[discuss] [IANAxfer] [ccnso-igrg] Two accountability questions - help pls- Workshop 23 - ICANN accountability

John Curran jcurran at istaff.org
Fri Sep 5 07:29:12 UTC 2014

On Sep 5, 2014, at 9:47 AM, Milton L Mueller <mueller at syr.edu> wrote:

> I actually don't know if moving the IANA outside of ICANN is a good idea or not; there are
> certain stability issues that weigh heavily, but we also have existence proof that such teams
> can be transitioned from their parent organizations successfully.  My main point is that moving
> IANA (or not) doesn't actually have any meaningful impact on the ICANN accountability, which 
> appears (from those on the sidelines such as myself) to be the DNS communities principal 
> source of angst.
> John,
> You pretend to not have an opinion about something but then offer arguments and observations that support only one point of view. I find this less than transparent. Let’s be honest and clear about this: you want the IANA functions to stay in ICANN, and all of your arguments are structured to defend that point of view, and they have been for months.

Wow.  Please reread the paragraph you quote above - I very much feel that moving the IANA
function has some benefits but also some risks.   In the balance, it's a very close call, and I
actually think is a less important question than other accountability aspects of the transition.

> Now let me take up your argument that structural separation “has no meaningful impact on ICANN accountability.”
> For someone whose interventions are usually well supported, it seems an unusually poorly thought out argument.
> The ultimate form of accountability is when the IANA functions can be taken away from the provider. That is, the contract can be awarded to someone else if ICANN performs poorly, takes ultra vires actions, etc. The separability of IANA is meant to foster this kind of a relationship. If ICANN the policy development organ and ICANN the IANA functions operator are indelibly linked together, you cannot change the provider of the IANA services without also destroying the policy development functions. You would have to start all over, create an entirely new ICANN or (what is more likely) limp along with bad performance or abuses and try to flog away at them from the inside of ICANN.  That option is clearly an inferior one. A structurally separated ICANN lends itself to a clear focus on the performance of the  IANA functions in isolation and lends itself to clear, quick and clean rectification of problems.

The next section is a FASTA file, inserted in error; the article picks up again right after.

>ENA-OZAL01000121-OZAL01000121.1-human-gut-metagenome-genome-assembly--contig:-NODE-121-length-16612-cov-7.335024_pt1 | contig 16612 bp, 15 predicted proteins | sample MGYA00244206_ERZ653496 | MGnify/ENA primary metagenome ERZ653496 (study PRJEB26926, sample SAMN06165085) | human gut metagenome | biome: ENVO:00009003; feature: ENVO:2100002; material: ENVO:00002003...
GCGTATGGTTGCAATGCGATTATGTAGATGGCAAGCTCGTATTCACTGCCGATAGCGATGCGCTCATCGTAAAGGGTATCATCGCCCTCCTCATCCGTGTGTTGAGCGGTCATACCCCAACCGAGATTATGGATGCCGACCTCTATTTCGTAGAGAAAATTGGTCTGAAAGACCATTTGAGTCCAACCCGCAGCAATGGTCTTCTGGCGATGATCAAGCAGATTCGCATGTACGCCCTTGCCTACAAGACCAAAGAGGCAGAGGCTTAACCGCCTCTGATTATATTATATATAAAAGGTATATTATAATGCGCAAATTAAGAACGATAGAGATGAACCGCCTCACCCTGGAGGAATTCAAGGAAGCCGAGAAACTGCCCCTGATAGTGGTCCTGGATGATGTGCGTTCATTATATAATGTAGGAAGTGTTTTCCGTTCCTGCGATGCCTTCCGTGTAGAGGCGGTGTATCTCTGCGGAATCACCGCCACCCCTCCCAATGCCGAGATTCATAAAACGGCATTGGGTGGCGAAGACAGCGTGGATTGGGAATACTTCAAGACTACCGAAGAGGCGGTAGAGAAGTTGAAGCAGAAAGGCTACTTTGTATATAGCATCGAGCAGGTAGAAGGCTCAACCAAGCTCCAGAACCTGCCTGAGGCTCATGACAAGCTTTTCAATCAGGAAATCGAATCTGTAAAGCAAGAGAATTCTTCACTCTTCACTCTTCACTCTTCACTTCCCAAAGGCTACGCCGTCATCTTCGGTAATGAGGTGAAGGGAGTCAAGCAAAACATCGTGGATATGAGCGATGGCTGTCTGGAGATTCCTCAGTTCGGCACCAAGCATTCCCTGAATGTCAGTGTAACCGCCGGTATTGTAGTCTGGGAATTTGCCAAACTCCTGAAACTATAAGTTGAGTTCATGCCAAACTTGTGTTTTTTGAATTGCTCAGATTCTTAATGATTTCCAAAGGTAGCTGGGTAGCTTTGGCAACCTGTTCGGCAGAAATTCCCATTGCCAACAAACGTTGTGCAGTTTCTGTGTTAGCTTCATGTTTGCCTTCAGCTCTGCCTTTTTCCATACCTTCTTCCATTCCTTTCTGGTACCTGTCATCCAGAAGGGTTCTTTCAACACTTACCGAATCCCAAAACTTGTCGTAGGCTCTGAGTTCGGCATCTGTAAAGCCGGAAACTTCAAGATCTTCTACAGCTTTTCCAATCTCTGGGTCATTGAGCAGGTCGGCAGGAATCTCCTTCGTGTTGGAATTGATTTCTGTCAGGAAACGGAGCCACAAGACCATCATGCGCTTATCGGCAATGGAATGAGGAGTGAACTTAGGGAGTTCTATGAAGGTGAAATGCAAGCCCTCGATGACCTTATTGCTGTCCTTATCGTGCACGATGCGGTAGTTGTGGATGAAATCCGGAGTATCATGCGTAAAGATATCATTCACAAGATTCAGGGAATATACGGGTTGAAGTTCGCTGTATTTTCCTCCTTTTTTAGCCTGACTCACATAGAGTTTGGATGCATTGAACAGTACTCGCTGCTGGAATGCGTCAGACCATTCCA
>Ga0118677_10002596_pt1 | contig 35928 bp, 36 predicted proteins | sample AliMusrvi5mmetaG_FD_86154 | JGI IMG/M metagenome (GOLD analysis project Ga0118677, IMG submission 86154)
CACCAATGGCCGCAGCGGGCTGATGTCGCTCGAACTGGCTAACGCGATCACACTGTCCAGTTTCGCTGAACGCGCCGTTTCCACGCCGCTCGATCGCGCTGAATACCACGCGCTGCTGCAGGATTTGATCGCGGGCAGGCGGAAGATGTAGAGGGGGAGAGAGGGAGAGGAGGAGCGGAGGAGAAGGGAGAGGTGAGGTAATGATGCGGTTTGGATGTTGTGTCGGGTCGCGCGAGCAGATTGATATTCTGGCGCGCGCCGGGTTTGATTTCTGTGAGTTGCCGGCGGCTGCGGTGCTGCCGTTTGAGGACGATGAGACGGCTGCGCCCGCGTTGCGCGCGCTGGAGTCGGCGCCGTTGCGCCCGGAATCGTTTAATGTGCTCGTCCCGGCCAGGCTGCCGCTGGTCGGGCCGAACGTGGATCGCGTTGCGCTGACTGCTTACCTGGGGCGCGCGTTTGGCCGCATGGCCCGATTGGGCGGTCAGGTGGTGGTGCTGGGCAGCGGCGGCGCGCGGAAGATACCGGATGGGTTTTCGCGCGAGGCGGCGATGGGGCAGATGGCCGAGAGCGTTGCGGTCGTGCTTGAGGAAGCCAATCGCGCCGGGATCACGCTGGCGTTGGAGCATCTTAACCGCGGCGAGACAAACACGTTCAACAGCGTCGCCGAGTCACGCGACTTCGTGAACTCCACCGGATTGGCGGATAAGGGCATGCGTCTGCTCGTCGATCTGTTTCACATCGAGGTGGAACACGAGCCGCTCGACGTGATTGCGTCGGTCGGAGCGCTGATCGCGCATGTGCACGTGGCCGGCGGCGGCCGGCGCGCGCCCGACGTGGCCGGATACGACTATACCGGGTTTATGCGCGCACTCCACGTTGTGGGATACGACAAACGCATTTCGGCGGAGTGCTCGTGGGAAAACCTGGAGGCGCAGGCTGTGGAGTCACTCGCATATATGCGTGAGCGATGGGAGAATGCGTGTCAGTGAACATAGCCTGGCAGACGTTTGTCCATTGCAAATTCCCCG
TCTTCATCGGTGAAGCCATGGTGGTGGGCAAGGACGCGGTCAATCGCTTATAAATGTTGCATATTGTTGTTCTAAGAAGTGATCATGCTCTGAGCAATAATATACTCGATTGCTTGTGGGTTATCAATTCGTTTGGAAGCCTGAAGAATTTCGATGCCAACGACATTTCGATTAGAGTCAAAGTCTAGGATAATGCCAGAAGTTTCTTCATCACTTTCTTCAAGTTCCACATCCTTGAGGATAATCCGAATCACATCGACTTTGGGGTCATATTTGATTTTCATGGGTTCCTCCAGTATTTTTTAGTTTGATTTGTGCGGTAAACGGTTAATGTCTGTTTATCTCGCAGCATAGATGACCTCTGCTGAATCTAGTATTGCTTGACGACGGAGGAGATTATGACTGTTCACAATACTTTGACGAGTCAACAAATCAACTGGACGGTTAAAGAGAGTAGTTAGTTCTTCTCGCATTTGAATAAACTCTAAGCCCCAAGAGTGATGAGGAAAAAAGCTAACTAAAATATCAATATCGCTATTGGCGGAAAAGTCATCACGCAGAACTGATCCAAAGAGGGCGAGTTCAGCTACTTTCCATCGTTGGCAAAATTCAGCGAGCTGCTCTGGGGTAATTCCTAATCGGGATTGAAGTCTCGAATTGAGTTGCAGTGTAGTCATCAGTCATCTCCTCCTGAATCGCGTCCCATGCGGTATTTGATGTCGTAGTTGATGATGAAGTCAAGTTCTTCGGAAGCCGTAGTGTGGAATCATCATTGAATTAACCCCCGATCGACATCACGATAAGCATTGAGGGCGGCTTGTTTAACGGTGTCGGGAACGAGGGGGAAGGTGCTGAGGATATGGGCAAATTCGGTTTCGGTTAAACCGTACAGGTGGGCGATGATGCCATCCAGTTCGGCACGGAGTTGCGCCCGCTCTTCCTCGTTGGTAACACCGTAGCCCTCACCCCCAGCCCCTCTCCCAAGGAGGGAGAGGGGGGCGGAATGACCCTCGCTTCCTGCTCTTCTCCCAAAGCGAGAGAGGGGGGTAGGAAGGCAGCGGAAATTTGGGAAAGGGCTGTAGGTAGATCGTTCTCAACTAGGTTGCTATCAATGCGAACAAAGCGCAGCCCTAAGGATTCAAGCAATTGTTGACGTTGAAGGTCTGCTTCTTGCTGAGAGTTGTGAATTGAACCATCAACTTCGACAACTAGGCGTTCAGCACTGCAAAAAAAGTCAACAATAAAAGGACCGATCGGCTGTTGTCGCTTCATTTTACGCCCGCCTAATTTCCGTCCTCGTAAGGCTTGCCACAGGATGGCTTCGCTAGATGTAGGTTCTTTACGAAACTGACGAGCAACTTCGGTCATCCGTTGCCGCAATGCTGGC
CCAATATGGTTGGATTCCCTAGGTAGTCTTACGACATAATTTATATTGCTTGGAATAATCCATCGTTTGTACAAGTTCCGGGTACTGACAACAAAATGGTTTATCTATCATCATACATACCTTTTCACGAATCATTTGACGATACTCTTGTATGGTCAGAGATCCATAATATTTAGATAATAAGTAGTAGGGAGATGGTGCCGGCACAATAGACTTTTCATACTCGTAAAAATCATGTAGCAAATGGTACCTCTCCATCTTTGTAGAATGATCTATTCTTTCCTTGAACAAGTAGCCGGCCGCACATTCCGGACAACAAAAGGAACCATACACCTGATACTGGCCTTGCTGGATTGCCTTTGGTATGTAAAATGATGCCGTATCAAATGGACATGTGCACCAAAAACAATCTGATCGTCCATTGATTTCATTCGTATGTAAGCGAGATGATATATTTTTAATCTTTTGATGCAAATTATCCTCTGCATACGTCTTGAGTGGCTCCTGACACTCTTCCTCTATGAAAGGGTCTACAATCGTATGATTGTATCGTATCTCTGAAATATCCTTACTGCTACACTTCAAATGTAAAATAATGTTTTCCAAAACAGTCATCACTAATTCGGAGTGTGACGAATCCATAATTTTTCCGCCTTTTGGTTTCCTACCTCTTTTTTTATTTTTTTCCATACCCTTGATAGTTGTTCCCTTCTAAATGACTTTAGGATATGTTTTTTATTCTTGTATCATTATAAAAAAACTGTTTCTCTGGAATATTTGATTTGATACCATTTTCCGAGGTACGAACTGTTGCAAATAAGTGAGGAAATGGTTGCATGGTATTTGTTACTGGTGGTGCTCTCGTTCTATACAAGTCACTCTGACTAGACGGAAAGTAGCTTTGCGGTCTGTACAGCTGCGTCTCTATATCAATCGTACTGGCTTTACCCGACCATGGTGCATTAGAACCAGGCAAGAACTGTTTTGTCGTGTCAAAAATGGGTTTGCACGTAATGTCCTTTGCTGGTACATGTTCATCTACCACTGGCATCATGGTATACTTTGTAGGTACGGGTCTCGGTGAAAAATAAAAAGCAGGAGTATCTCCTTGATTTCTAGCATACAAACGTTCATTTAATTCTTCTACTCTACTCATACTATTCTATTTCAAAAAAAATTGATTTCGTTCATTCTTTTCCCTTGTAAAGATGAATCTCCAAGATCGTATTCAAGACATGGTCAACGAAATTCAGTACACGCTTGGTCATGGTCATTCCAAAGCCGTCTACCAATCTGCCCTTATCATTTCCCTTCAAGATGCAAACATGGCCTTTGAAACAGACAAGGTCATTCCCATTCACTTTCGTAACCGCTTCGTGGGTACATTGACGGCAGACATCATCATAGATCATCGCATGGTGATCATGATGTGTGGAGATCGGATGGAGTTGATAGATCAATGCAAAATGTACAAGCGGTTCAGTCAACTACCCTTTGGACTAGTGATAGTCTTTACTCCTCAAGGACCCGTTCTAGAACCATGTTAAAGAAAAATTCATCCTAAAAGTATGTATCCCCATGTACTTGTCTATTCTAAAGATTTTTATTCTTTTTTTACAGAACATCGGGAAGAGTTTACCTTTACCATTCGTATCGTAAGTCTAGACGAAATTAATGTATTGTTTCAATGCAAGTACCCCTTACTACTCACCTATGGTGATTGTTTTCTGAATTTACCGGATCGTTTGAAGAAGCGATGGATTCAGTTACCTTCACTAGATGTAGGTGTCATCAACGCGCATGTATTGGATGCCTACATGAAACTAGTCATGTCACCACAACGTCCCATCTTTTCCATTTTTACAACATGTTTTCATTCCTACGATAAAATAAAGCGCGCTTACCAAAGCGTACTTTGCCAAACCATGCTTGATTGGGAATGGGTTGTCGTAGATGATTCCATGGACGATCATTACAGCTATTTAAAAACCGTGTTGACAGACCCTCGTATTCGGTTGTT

I agree with you that the IANA functions and the policy development bodies should never be indelibly 
linked together.
> Under the NTIA contracting regime we do have such separation, more or less, because in principle NTIA can award the IANA contract to someone else. Thus, the IANA functions provider is separable from ICANN.

Correct.  However, this situation apparently does not provide the level of accountability that some
in the DNS community feel is necessary.  The ability to separate is a very blunt instrument, and any
potential wavering in ICANN's fidelity to the community's intent has not risen to the point of trigging 
such separation.  

So, yes, it's a useful mechanism, but potentially not sufficient on its own.
> I hope this makes it clear to you how accountability and structural separation are related. Of course, I don’t expect to change your position on this – as I said, it is evident that you do take sides on this issue and that you oppose structural separation.

Read again - as noted, I believe that IANA must be separable. Whether it is desirable to extract it 
from ICANN at this time is a harder question, one that must balance the operational risks against 
the benefit.   If our only choice for an accountability mechanism is an external and separate IANA 
operator, then sign me up, but I've got an open mind and believe that there may be other mechanisms
worth considering before taking the structural separation approach (particularly if those approaches
provide more usable and not as "blunt" accountability mechanisms.)


Disclaimer: my views alone.

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